So, what did I say, back in February, prior to joining the New Statesman, that has sent one corner of the blogosphere into such an angry frenzy? In the section from the speech quoted prominently (and, once again, out of context) at Harry's Place, I seem to refer to atheists as "kafirs", as "people of no intelligence" and as "cattle". In fact, I am quoting from the Quran - where the word "kafir" simply means "non-Muslim" or "non-believer" and it is in this sense (in fact, in its atheistic sense), and no other, that I used it. I do, however, acknowledge that in the hands of a few Muslim extremists, the word has taken on more sinister connotations. Perhaps it is a time for a debate on the future of this term - or, alternatively, to reclaim it from the bigots and radical Islamists. The Quranic phrase "people of no intelligence" simply and narrowly refers to the fact that Muslims regard their views on God as the only intellectually tenable position, just as atheists (like Richard Dawkins or Sam Harris) regard believers as fundamentally irrational and, even, mentally deficient. As for the metaphorical use of the word "cattle", that has no more pejorative charge than does the word "sheep" when applied by atheists to religious believers - plus, you will note that I also refer to unthinking Muslims as "cattle" in the same speech, which was addressed primarily as a critique of my co-religionists (as you can see here and here).

Thankfully, many of my closest non-Muslim colleague and friends over the years have recognized that I am neither an Islamist, nor an extremist of any kind - Jonathan Dimbleby, for example, has said: "Mehdi is a devout Muslim but is at all times entirely within the framework of liberal democratic society. He typifies the best of British."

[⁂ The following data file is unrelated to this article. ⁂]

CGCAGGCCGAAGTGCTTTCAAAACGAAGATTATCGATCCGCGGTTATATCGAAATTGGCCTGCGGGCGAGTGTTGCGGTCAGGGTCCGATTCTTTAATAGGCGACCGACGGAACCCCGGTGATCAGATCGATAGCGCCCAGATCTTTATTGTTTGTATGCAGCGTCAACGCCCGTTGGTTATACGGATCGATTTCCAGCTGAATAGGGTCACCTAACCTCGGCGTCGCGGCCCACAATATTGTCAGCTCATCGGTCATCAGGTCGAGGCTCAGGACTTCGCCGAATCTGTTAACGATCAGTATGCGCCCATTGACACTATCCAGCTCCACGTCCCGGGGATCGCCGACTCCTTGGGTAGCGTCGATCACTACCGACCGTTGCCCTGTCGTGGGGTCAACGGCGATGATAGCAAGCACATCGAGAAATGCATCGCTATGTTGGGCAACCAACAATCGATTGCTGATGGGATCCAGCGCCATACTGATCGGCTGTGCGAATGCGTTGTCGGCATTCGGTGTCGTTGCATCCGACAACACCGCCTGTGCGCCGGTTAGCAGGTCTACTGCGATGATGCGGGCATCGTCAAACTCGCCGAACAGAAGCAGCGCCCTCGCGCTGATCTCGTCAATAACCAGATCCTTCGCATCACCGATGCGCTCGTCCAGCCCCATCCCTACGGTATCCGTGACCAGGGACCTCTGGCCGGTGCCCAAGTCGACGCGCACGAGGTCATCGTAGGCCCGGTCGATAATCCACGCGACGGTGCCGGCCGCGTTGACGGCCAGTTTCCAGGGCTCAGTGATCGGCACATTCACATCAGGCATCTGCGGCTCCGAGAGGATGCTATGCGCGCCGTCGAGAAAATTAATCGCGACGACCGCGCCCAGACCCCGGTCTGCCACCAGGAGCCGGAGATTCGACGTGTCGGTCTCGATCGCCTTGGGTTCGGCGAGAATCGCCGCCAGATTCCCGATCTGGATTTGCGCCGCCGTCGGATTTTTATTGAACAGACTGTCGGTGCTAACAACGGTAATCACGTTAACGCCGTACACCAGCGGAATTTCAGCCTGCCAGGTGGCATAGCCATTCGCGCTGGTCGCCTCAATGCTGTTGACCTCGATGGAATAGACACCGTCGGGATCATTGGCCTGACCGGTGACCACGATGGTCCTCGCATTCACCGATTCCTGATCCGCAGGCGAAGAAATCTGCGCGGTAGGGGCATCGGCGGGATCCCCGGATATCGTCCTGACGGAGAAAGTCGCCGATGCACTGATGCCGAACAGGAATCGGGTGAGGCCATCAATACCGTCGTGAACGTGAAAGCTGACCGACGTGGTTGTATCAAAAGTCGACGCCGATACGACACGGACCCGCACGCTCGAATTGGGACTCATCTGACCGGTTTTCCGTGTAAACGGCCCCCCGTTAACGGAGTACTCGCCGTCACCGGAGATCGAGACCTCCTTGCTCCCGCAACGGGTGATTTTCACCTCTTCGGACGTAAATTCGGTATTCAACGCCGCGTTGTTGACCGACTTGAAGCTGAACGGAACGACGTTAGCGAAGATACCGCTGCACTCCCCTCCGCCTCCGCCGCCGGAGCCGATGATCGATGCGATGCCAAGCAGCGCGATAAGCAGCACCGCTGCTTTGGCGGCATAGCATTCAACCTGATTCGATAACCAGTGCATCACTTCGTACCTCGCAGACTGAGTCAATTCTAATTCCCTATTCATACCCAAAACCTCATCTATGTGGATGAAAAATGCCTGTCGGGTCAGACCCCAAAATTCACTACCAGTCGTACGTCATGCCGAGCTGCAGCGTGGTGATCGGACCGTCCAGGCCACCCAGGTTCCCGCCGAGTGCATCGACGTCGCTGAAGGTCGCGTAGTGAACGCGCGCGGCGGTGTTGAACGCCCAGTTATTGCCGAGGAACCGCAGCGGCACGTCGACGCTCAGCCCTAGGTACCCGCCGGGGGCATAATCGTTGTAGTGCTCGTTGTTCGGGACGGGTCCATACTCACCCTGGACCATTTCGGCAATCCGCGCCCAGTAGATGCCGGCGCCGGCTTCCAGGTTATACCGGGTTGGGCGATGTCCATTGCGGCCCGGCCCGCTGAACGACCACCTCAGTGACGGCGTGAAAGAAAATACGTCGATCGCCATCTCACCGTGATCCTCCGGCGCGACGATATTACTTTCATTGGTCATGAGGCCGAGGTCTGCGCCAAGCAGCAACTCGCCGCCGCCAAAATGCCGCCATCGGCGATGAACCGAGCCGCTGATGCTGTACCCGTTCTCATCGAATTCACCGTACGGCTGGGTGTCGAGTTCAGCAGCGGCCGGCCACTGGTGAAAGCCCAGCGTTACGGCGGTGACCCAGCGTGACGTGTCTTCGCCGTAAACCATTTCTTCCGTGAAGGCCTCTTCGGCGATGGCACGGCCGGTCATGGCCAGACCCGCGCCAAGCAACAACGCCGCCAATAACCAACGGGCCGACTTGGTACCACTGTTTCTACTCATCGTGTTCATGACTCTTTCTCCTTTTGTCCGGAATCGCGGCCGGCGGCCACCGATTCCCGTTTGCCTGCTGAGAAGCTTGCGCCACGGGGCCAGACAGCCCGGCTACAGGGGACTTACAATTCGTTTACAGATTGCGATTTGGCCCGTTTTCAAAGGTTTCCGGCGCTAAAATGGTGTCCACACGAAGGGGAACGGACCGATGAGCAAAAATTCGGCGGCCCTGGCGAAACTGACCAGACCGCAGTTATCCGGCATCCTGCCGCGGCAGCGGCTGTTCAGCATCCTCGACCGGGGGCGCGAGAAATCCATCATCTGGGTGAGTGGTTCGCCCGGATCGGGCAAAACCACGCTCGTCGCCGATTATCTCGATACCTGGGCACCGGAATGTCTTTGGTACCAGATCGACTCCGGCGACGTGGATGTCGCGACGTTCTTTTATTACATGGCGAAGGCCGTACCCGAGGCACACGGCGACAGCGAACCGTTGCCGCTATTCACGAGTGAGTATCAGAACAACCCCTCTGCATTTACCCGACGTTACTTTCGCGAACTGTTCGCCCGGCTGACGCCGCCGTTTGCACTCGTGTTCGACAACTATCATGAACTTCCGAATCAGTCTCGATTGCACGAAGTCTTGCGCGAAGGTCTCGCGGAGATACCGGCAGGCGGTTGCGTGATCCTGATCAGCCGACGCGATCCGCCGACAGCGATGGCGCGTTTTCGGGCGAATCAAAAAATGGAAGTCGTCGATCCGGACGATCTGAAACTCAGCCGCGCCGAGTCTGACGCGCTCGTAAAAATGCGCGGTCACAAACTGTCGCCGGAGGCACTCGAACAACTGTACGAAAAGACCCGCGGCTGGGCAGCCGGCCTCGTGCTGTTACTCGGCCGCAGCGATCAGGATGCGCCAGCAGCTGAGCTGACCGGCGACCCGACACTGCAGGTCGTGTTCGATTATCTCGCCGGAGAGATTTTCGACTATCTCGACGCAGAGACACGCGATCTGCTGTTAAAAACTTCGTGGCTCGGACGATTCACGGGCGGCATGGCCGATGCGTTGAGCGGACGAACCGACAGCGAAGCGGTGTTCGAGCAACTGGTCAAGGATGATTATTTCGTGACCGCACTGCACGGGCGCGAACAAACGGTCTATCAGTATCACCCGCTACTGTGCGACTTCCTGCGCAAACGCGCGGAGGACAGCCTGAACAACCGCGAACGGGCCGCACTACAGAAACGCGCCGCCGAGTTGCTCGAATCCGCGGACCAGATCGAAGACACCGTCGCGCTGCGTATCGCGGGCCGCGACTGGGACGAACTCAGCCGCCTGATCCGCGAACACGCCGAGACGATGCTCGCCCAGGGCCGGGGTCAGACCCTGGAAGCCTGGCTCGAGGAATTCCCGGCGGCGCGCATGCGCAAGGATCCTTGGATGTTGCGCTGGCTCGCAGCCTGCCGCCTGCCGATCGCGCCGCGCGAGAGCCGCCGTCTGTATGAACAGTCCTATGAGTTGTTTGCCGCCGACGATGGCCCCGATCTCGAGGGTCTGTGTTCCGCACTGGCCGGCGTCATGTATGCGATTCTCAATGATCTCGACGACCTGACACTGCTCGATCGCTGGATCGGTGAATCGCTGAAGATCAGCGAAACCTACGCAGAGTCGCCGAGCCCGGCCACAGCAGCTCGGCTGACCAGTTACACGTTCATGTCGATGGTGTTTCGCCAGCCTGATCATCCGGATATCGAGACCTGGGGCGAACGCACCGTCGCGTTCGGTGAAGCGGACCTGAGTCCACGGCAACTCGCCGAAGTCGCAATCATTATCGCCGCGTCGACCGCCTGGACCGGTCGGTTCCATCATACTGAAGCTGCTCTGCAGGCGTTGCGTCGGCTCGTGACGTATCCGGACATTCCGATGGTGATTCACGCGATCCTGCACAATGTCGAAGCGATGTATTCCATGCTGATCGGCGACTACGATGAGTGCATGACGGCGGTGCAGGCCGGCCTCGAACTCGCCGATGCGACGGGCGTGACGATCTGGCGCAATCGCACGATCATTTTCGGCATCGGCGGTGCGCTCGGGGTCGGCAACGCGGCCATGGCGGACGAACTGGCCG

Mehdi Hasan is a contributing writer for the New Statesman and the co-author of Ed: The Milibands and the Making of a Labour Leader. He was the New Statesman's senior editor (politics) from 2009-12.

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From Netflix to rented homes, why are we less interested in ownership?

Instead of owning things, we are renting experiences.

In 2008 the anthropologist Daniel Miller published a book based on an intimate study of 30 households on a single street in south London. The Comfort of Things ­explored the different kinds of relationships people have with what they own.

Miller described a retired couple’s house, cluttered with furniture, framed photographs and knick-knacks accumulated over decades. Down the road, a self-employed man called Malcolm had rented a flat. Malcolm preferred a spartan existence: he kept his belongings in storage, the better to travel at short notice, and conducted as much as possible of his life online. His home was his email address. His central material possession was his laptop.

Today, we are living more like the laptop warrior than the retired couple. Increasingly, our possessions are stored in the cloud or on a distant server. Just as we had grown accustomed to the idea of owning music in the form of data, we are now getting used to not owning it at all. In television, too, we stream instead of buy the latest drama series; when people use the term “box set” they are rarely referring to a box of discs on a shelf in the living room. Everything solid is melting into wifi.

Instead of owning things, we are renting experiences. The proliferation of mobile apps enables us to source or supply whatever we want, for short periods, more easily than ever before. The “sharing economy” is not about sharing, however. I encourage my three-year-old daughter to share her toys with her little brother; I don’t suggest that she charge him an hourly fee for doing so. A better name for it is the Paygo (pay-as-you-go) economy.

The Paygo economy combines two intertwined phenomena: the rise of renting and the decline of stuff. If you are in your twenties and unburdened by wealth you may already have accepted that you will always be in hock to a landlord. If you are in the market for a car, you will probably be thinking about leasing it, or joining a car club, or waiting until Google makes car ownership obsolete. There are even apps that allow you to rent a dog rather than take on the responsibility of owning one.

A world in which we own less and rent more is not necessarily one in which consumers are empowered. You never really own the electronic versions of a book or a film – you can’t lend them to a friend or sell them on – because the publisher retains its rights over them. Even our photos aren’t ours any longer: they are owned by corporations that scrape them for data that can be sold. In a recent article, the Financial Times journalist Izabella Kaminska argued that “ownership of nothing and the rental of everything represents . . . the return of an authoritarian and feudalistic society”.